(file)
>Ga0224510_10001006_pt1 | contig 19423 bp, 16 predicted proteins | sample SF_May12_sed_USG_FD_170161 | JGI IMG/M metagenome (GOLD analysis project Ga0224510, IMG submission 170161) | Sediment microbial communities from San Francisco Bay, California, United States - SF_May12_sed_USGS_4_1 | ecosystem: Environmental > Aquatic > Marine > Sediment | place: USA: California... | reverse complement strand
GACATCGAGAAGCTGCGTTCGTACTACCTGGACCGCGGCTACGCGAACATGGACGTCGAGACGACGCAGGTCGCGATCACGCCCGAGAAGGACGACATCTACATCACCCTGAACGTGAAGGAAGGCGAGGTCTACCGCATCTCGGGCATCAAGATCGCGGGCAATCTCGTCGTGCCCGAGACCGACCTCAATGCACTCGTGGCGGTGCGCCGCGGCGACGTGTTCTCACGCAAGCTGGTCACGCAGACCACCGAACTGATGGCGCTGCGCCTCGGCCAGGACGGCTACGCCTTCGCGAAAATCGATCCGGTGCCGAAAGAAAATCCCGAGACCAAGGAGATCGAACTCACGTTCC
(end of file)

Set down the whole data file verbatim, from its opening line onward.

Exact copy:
>Ga0224510_10001006_pt1 | contig 19423 bp, 16 predicted proteins | sample SF_May12_sed_USG_FD_170161 | JGI IMG/M metagenome (GOLD analysis project Ga0224510, IMG submission 170161) | Sediment microbial communities from San Francisco Bay, California, United States - SF_May12_sed_USGS_4_1 | ecosystem: Environmental > Aquatic > Marine > Sediment | place: USA: California... | reverse complement strand
GACATCGAGAAGCTGCGTTCGTACTACCTGGACCGCGGCTACGCGAACATGGACGTCGAGACGACGCAGGTCGCGATCACGCCCGAGAAGGACGACATCTACATCACCCTGAACGTGAAGGAAGGCGAGGTCTACCGCATCTCGGGCATCAAGATCGCGGGCAATCTCGTCGTGCCCGAGACCGACCTCAATGCACTCGTGGCGGTGCGCCGCGGCGACGTGTTCTCACGCAAGCTGGTCACGCAGACCACCGAACTGATGGCGCTGCGCCTCGGCCAGGACGGCTACGCCTTCGCGAAAATCGATCCGGTGCCGAAAGAAAATCCCGAGACCAAGGAGATCGAACTCACGTTCC